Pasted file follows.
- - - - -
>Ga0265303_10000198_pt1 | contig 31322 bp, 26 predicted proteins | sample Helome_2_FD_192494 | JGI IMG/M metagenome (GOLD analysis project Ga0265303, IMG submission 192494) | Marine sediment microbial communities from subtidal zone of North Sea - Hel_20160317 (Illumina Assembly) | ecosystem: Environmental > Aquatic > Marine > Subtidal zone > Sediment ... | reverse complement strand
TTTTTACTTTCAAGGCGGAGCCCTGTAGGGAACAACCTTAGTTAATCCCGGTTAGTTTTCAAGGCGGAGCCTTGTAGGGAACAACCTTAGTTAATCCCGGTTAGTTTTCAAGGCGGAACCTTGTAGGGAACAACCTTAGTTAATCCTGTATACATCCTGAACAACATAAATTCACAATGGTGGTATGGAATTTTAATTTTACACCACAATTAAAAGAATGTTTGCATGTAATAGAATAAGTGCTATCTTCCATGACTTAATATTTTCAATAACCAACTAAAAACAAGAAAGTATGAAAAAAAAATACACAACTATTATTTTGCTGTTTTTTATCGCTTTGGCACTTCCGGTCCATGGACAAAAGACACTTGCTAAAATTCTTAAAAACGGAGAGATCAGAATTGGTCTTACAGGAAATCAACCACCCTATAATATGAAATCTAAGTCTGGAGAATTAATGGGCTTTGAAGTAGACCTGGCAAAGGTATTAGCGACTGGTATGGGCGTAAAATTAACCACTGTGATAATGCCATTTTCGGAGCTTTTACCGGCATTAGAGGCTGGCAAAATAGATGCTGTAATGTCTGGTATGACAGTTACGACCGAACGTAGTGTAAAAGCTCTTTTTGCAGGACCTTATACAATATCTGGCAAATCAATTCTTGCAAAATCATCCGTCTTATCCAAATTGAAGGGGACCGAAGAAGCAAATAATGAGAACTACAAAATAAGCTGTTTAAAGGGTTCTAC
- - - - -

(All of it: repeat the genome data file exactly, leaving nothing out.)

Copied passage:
>Ga0265303_10000198_pt1 | contig 31322 bp, 26 predicted proteins | sample Helome_2_FD_192494 | JGI IMG/M metagenome (GOLD analysis project Ga0265303, IMG submission 192494) | Marine sediment microbial communities from subtidal zone of North Sea - Hel_20160317 (Illumina Assembly) | ecosystem: Environmental > Aquatic > Marine > Subtidal zone > Sediment ... | reverse complement strand
TTTTTACTTTCAAGGCGGAGCCCTGTAGGGAACAACCTTAGTTAATCCCGGTTAGTTTTCAAGGCGGAGCCTTGTAGGGAACAACCTTAGTTAATCCCGGTTAGTTTTCAAGGCGGAACCTTGTAGGGAACAACCTTAGTTAATCCTGTATACATCCTGAACAACATAAATTCACAATGGTGGTATGGAATTTTAATTTTACACCACAATTAAAAGAATGTTTGCATGTAATAGAATAAGTGCTATCTTCCATGACTTAATATTTTCAATAACCAACTAAAAACAAGAAAGTATGAAAAAAAAATACACAACTATTATTTTGCTGTTTTTTATCGCTTTGGCACTTCCGGTCCATGGACAAAAGACACTTGCTAAAATTCTTAAAAACGGAGAGATCAGAATTGGTCTTACAGGAAATCAACCACCCTATAATATGAAATCTAAGTCTGGAGAATTAATGGGCTTTGAAGTAGACCTGGCAAAGGTATTAGCGACTGGTATGGGCGTAAAATTAACCACTGTGATAATGCCATTTTCGGAGCTTTTACCGGCATTAGAGGCTGGCAAAATAGATGCTGTAATGTCTGGTATGACAGTTACGACCGAACGTAGTGTAAAAGCTCTTTTTGCAGGACCTTATACAATATCTGGCAAATCAATTCTTGCAAAATCATCCGTCTTATCCAAATTGAAGGGGACCGAAGAAGCAAATAATGAGAACTACAAAATAAGCTGTTTAAAGGGTTCTAC